McMahon v. McMahon

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339 N.W.2d 898 (1983)

In Re the Marriage of Norma Jean McMAHON, petitioner, appellant, v. Vincent L. McMAHON, respondent.

No. C0-83-14.

Supreme Court of Minnesota.

November 10, 1983.

*899 Lindquist & Vennum, Jerold F. Bergfalk, Minneapolis, Grathwol, Oberhauser & Randall, Ltd., Kurt D. Schuman, Wayzeta, for petitioner, appellant.

Meier, Kennedy & Quinn, Andrew J. Eisenzimmer, St. Paul, for respondent.

Considered and decided by the court en banc without oral argument.

KELLEY, Justice.

The parties were divorced in 1968. The divorce decree reserved to the court the right to determine spousal maintenance in the future. In 1982, appellant's motion to require respondent to pay spousal maintenance was granted by the Hennepin County District Court. Additionally, that order provided that respondent would have a lien on the former homestead of the parties which had been granted to the appellant in the original divorce decree for all maintenance paid. We hold that granting the lien violated Minn.Stat. § 518.64, subd. 2 (1982) prohibiting modification of property dispositions in dissolution cases, and accordingly we reverse.

In 1968, a decree of divorce dissolving the marriage of the parties was entered in Hennepin County District Court. The decree reserved to the court the right to determine spousal maintenance in the future. Pursuant to stipulation entered into between the parties at that time and incorporated in the decree, appellant was given custody of four of the seven children of the parties, and respondent was ordered to pay monthly child support payments. Appellant was also awarded the homestead, a three-bedroom rambler, subject to a lien of $3,500 in favor of the four younger children. The homestead had been purchased in 1956 for $17,500, and at the time of the divorce had an outstanding mortgage of in excess of *900 $16,000. Since that time, appellant has resided in the homestead and has made all mortgage payments. Apparently, respondent made all support payments as required by the original decree. He moved back into the homestead for a period of approximately 8 years after the marriage dissolution and during this time continued to pay appellant $400 per month, thereby satisfying his support obligation. Even after he moved from the home, he continued to pay appellant $400 per month until mid-July 1980, when he ceased making payments. Thereafter, appellant commenced this action seeking maintenance from July 1980 and continuing.

After considering all of the evidence submitted, the trial court entered an order that respondent resume making the $400 monthly maintenance payments, but the court further granted respondent a lien interest in appellant's homestead for all maintenance paid by him after July 1, 1981.

It is clear the court had jurisdiction to make the maintenance award. Minn.Stat. § 518.55 (1982). See, e.g., Harder v. Harder, 312 Minn. 300, 251 N.W.2d 703 (1977). In making a maintenance award at a later date, the court must base its determination "upon the facts and circumstances existing at the time the application [for maintenance] is made, as if the entire [divorce] action had been brought at the later date." Harder, 312 Minn. at 302, 251 N.W.2d at 704 (footnote omitted).[1] Although the court used the erroneous "substantial change in circumstances" test applicable when an increase in prior maintenance is sought, nevertheless, it did award maintenance. We can find no clear abuse of discretion in the amount awarded, even had the Harder test been employed.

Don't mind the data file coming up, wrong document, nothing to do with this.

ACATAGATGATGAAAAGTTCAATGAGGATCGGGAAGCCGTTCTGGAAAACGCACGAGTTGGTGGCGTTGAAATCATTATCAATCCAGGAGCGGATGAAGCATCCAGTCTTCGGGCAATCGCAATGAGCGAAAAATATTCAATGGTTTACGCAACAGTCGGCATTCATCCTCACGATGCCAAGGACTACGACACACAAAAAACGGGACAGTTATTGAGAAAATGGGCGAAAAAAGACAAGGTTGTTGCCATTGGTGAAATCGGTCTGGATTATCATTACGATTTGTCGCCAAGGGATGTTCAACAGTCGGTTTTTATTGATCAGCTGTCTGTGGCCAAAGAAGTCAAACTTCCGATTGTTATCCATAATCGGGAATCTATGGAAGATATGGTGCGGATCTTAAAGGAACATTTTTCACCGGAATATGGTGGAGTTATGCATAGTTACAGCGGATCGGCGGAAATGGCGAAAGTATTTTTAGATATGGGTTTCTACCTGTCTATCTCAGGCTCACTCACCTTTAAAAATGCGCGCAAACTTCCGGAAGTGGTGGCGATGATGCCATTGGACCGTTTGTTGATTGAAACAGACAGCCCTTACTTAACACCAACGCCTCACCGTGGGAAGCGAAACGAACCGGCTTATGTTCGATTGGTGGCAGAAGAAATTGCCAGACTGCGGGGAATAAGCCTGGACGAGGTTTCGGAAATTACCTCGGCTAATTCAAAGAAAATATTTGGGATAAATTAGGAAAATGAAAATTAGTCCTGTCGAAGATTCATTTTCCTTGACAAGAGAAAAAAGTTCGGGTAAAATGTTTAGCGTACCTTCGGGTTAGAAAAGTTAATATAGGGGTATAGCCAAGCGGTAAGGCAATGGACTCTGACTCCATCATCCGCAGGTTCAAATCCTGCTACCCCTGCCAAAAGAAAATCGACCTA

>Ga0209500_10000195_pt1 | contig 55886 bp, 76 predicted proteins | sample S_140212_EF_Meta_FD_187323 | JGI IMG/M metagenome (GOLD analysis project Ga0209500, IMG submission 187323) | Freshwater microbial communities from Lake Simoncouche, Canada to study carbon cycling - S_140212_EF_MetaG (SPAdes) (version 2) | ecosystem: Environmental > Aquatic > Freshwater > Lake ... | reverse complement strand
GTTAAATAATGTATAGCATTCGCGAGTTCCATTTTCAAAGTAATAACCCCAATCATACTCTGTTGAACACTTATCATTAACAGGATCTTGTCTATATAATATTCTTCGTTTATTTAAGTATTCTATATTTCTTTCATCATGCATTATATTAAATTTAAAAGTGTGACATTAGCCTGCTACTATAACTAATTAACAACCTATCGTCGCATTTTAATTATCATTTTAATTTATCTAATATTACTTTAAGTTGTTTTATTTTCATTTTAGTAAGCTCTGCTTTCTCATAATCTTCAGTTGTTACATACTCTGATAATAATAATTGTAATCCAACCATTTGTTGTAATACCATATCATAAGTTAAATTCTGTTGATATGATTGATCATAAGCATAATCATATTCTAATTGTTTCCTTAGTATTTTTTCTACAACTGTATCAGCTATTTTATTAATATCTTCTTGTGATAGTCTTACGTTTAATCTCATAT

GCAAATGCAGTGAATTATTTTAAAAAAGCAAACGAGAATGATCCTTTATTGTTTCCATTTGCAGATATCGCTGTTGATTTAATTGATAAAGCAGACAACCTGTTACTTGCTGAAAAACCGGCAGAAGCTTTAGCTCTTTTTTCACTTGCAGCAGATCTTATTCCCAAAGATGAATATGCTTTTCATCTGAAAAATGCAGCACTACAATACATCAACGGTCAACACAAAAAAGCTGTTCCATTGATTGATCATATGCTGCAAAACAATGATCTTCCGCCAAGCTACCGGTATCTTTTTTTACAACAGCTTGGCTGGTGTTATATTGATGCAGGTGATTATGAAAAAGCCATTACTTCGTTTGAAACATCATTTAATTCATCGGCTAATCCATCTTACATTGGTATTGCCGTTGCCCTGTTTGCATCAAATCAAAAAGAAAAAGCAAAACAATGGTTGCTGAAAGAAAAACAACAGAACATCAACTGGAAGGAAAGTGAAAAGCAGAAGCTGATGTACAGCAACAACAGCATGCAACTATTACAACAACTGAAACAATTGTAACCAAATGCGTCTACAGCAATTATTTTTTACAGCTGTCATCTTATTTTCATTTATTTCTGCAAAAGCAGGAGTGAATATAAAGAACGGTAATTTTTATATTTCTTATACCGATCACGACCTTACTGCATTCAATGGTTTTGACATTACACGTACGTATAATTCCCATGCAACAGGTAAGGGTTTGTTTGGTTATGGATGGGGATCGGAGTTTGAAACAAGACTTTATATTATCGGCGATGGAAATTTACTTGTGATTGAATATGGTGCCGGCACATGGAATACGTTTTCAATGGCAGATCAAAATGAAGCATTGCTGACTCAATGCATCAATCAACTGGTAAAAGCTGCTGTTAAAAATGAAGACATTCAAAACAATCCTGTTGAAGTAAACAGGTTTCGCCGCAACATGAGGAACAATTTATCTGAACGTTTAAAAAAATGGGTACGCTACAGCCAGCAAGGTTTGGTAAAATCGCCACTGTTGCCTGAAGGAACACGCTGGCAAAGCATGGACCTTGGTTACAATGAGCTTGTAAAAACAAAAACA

At the hearing before a referee, the respondent argued that appellant's homestead was in excess of appellant's needs and urged the court to require her to sell the home in order to support herself. Neither the referee nor the trial court accepted that contention, but the trial court did grant a lien to respondent along with the maintenance awarded. The lien was to be for the total amount of maintenance that the respondent paid after July 1, 1981.

Except for an award of the right of occupancy of the homestead, all divisions of real and personal property at the time of the divorce are final. Minn.Stat. § 518.64, subd. 2 (1982). While the statute grants the court power to impose a lien upon the property, it contemplates a lien to secure payment of maintenance, not a lien to secure repayment of maintenance. See Faus v. Faus, 319 N.W.2d 408 (Minn.1982). By granting respondent a lien under the circumstances here existing, the court essentially effected a redistribution of the once divided property. In granting the lien, the trial court essentially gave respondent a "share" in the homestead.

Accordingly, we reverse and remand the matter to the trial court for the determination of maintenance. The determination should be made upon the facts and circumstances existing at the time of the application for maintenance. The respondent should have no lien upon the homestead awarded to the appellant at the time of the original decree.

Reversed and remanded.


[1] The "substantial change" test applicable when modifying existing maintenance awards does not apply in the present case since this is an initial determination of maintenance. In the case at bar, the trial court stated "respondent has had no substantial change of circumstances from the date of the Decree." This would constitute reversible error if the trial judge had failed to award maintenance. On remand, the trial court should abandon the "substantial change" analysis and consider instead the factors listed in Minn.Stat. § 518.552 (1982).

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